Photo Provided By Riot Games

I grew up in Detroit in the 90’s, height of hip-hop culture and music (before it became just pop music). Part of that culture and what made it so electrifying is unfortunately, materialism. Louis Vuitton, Gucci, Versace, and other high fashion houses were already well established but saw even higher peaks through the consumerism of rap music. Certain brands are now inextricably linked to rap and hip-hop. So it comes as no surprise that a partnership between Louis Vuitton and Riot Games would come about when League of Legends was creating a Hip-Hop music group. There’s a chicken/egg conversation about what came first the partnership or the music group, but the point still stands that some high fashion brands understand that they are in lock step with the rap world, even digital artists.

Made For Who, Truly?

Louis Vuitton dropped a pretty amazing skin for the champion Qiyana in League of Legends which featured in an in-universe music video for the game. They also made the world’s most devastatingly beautiful case for the “Summoner’s Cup”, League’s championship trophy. They’ve dedicated some of the fashion world’s most masterful artisans and had them make stuff for a video game. Just let that sink in for a moment. Video Games, something that for the better part of thirty years was the antithesis of cool. A sub-culture steeped in obscure knowledge and child-like enthusiasm. Not something that lead people to win popularity contests. Until fairly recently through the advent of streamer celebrities.

Content creators and streamers are becoming the new “rappers” if you will. Embodiments of self-determination and (sometimes) frivolous spending. But most of all. people. think. they. are. cool. And like myself many of these streamers are children of the 90’s and 2000’s that saw themselves glued to music videos and Hollywood red carpets hoping to be draped in Prada or D&G one day. Louis Vuitton knew this and through their League partnership dipped their toes in an industry that most people wouldn’t have never thought an old, legacy fashion house would enter.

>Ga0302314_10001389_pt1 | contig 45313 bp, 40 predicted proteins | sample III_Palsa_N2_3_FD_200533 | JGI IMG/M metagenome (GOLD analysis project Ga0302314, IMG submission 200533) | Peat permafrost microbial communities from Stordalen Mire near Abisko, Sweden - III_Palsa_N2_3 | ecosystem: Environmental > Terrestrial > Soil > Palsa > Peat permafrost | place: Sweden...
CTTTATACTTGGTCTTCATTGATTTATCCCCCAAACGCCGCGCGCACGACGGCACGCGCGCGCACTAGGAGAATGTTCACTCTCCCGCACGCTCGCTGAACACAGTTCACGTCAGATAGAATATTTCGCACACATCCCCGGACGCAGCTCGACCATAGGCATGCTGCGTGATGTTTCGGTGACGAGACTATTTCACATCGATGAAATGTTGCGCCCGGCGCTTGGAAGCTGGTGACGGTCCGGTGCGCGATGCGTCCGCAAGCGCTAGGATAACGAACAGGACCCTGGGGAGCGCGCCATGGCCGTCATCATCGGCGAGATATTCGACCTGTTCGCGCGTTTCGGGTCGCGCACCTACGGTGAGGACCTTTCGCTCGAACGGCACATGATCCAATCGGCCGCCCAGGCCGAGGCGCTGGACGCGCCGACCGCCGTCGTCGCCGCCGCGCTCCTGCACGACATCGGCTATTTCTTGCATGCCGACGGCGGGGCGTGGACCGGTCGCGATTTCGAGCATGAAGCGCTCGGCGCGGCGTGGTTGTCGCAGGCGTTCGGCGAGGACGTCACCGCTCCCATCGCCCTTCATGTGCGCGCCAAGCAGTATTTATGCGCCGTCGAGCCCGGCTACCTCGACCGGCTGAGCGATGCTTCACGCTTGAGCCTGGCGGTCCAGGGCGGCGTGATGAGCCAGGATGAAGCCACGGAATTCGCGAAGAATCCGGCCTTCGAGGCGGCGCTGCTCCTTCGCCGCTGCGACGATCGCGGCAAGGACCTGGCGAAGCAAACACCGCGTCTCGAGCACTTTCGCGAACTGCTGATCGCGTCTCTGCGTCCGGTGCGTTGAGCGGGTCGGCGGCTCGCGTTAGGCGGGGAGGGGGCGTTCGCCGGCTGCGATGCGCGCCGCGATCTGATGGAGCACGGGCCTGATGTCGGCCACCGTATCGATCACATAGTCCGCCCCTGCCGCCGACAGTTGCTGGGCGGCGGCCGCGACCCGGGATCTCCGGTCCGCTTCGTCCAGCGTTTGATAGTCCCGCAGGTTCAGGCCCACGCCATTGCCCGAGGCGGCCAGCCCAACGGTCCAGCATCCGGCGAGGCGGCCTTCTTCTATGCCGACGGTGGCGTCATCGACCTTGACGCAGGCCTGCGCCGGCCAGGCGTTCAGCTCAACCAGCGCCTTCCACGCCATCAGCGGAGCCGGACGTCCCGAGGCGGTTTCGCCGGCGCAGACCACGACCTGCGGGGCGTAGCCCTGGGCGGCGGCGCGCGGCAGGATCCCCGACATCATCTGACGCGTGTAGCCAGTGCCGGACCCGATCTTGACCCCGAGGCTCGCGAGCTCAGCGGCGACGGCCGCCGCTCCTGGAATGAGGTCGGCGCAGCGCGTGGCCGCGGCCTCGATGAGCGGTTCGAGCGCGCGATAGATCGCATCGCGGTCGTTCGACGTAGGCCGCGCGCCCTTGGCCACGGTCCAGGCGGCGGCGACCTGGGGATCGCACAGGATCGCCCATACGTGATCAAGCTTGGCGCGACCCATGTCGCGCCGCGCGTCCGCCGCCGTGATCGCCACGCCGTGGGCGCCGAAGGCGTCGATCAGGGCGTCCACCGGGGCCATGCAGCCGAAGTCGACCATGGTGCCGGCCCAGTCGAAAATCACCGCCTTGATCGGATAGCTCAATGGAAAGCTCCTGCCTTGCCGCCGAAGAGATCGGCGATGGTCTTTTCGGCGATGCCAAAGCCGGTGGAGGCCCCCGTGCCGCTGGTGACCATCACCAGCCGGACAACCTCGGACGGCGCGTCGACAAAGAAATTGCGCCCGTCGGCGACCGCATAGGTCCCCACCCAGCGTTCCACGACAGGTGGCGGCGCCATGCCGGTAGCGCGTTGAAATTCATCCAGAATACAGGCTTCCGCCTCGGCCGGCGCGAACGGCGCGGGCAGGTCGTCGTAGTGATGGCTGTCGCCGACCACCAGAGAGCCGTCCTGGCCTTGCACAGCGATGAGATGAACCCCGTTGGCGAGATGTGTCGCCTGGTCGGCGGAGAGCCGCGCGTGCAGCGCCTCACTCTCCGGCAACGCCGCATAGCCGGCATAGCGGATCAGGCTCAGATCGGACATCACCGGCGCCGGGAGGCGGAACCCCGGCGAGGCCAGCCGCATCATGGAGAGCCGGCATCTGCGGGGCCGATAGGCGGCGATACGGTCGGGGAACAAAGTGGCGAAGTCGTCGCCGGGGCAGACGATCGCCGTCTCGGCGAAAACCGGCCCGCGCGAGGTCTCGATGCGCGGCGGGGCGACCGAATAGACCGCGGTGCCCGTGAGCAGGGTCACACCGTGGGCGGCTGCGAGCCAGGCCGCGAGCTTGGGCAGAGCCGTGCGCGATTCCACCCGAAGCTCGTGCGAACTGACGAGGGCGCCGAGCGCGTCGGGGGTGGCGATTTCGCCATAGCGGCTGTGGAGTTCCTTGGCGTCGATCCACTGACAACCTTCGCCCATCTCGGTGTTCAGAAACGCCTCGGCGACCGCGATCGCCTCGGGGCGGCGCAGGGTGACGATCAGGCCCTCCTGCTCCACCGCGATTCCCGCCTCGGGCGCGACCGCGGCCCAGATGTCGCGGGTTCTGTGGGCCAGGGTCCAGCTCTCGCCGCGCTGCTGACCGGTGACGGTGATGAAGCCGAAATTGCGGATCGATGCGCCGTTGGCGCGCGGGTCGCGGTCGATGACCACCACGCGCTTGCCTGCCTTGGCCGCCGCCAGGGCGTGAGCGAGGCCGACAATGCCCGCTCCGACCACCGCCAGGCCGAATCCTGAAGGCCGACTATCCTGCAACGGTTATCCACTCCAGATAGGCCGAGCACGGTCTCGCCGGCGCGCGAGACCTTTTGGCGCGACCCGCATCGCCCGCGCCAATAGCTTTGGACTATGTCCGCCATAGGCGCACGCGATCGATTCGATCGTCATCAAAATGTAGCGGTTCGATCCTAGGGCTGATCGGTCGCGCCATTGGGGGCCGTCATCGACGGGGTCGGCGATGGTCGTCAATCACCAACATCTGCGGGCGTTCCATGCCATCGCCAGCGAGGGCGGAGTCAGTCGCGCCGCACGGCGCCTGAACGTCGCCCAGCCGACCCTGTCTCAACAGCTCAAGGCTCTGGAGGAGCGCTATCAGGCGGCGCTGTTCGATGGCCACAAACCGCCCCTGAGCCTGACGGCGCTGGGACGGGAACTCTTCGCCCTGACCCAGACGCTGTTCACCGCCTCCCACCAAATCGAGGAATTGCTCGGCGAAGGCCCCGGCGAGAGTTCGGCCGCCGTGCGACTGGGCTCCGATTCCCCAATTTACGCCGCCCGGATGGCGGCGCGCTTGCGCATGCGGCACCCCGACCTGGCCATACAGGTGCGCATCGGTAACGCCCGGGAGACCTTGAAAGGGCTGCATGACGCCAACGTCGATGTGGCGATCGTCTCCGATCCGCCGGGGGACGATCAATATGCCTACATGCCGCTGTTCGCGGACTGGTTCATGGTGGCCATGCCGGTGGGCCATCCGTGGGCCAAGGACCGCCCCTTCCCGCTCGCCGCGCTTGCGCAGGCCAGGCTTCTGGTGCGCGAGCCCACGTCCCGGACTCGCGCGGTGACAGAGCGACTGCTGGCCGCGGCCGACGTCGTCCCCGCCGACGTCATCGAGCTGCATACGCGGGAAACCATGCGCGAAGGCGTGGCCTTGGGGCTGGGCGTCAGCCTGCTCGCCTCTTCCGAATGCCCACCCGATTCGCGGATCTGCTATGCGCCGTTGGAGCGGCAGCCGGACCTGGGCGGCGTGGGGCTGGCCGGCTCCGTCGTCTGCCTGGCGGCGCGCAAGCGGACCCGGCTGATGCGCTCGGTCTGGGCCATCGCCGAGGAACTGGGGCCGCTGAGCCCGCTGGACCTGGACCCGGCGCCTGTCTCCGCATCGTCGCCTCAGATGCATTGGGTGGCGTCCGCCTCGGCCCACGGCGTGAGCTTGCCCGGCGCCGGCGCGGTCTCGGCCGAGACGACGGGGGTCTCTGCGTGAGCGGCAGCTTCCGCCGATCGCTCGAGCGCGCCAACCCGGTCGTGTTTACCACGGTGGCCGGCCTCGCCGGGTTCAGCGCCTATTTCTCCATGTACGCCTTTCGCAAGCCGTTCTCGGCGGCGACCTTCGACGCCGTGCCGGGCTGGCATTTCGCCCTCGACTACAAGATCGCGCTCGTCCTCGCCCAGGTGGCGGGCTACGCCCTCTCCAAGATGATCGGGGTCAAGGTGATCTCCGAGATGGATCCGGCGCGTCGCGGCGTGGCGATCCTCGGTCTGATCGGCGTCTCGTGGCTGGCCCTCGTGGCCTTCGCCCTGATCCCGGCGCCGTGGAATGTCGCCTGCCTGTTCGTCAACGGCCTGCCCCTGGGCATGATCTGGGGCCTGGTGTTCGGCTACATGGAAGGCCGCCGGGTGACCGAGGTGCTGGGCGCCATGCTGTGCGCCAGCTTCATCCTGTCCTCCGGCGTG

The Case For Luxury Gaming

Knowing what brands like LV and others represent, and knowing what they’ve meant to consumers, means the prices of their goods makes total sense to me. Of course, I think paying $4,000 for a coat is excessive to the highest degree, but I like that there’s an option. I love the LVxLoL mini-backpack and the sneakers but I, personally, am not going to spend a semester’s tuition worth of money on it. But the prices of the LVxLoL collaboration are inline with other special collaborations LV has done, as exorbitant as they are. So while I would have loved for the items themselves to be more affordable they would have lost allure. And I don’t want them to, in fact, I want gaming to be conflated with luxury brands more. I want more game characters with high fashion skins. Why can’t I wear a Tom Ford in a Metal Gear Solid game? Why not have Vera Wang design a gown for some JRPG wedding cutscene? Or Virgil Abloh design outfits for the next GTA? I like that gaming is grown up enough to afford luxury goods now. Or at least old enough to put them on layaway.